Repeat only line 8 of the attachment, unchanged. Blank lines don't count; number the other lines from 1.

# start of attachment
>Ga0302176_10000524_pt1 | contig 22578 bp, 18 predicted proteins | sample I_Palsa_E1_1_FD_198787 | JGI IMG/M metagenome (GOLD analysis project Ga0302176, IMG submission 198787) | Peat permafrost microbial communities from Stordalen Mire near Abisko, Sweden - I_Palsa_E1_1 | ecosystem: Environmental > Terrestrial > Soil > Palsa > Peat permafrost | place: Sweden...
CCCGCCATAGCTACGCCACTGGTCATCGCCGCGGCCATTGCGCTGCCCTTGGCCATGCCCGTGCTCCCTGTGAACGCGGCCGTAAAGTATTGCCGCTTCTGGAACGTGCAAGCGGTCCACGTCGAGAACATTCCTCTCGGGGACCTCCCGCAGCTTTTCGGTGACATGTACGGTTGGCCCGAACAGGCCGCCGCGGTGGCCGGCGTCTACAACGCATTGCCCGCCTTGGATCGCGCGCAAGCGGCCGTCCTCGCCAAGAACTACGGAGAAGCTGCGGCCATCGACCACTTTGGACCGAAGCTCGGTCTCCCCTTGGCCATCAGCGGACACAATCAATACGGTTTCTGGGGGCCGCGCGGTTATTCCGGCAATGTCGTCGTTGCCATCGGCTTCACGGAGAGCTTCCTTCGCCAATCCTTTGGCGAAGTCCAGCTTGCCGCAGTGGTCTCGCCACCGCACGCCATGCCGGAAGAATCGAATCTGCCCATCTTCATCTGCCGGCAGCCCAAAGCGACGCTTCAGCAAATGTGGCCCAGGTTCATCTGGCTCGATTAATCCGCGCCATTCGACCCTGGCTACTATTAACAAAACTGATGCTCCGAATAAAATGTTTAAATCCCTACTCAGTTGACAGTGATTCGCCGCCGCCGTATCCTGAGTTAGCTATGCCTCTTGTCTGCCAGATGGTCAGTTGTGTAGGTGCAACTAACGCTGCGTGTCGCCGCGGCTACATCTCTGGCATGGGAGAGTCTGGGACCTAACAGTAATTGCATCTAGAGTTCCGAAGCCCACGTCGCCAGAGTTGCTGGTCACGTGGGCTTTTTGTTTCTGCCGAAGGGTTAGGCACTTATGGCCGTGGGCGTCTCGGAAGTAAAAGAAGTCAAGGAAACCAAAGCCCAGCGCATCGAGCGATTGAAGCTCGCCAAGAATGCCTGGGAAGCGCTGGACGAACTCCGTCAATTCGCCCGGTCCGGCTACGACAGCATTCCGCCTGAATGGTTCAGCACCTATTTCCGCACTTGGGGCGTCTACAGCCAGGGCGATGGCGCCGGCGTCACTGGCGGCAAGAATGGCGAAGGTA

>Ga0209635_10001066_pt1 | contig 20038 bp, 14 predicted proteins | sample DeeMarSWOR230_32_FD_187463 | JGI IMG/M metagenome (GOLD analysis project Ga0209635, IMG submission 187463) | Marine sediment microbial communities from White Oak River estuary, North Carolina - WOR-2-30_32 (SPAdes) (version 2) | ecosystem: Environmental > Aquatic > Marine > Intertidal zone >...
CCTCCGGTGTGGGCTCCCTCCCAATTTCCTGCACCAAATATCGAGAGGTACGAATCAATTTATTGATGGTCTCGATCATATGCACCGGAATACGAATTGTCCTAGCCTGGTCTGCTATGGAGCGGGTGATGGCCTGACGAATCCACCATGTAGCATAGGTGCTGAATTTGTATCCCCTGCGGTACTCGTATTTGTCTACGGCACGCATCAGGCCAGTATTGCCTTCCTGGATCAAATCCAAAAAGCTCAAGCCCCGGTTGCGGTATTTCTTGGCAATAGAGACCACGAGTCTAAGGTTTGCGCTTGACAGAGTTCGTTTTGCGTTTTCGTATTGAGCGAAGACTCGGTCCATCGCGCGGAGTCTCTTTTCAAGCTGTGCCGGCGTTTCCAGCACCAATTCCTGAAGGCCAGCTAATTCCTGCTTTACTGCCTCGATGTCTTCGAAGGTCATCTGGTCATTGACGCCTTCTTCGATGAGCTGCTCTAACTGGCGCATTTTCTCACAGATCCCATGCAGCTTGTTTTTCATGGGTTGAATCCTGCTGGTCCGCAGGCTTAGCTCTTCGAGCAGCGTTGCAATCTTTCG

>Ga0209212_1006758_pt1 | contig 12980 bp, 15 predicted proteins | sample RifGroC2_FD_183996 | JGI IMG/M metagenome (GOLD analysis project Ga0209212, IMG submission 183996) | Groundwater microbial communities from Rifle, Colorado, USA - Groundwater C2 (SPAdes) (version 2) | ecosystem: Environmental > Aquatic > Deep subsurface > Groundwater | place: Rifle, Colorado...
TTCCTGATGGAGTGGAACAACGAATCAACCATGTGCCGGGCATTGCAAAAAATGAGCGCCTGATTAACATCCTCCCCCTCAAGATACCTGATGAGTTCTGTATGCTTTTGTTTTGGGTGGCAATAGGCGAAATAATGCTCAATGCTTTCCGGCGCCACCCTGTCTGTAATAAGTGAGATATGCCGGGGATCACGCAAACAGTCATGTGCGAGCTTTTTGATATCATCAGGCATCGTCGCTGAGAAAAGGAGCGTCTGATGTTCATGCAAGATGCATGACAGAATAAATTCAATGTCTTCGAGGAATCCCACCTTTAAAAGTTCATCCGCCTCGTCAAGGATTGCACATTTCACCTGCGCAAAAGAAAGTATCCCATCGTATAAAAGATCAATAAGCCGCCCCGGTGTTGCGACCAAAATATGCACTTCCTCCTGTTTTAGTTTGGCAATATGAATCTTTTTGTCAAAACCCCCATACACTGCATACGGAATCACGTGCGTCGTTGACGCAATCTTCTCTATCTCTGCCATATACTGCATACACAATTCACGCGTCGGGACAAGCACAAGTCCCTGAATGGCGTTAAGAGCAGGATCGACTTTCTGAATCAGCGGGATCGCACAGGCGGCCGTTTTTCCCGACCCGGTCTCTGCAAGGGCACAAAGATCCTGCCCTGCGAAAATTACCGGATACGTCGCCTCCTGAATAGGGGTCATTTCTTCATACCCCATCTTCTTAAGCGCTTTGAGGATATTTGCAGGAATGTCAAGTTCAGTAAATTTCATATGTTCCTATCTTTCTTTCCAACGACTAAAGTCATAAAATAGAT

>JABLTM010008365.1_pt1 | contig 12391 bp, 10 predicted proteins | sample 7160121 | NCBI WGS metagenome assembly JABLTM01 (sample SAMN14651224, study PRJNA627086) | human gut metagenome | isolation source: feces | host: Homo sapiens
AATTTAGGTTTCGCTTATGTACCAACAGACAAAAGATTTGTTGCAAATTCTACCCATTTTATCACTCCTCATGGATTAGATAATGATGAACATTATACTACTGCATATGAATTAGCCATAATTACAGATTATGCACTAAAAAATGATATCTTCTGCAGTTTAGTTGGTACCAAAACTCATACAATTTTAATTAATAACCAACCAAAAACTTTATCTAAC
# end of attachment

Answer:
AATTTAGGTTTCGCTTATGTACCAACAGACAAAAGATTTGTTGCAAATTCTACCCATTTTATCACTCCTCATGGATTAGATAATGATGAACATTATACTACTGCATATGAATTAGCCATAATTACAGATTATGCACTAAAAAATGATATCTTCTGCAGTTTAGTTGGTACCAAAACTCATACAATTTTAATTAATAACCAACCAAAAACTTTATCTAAC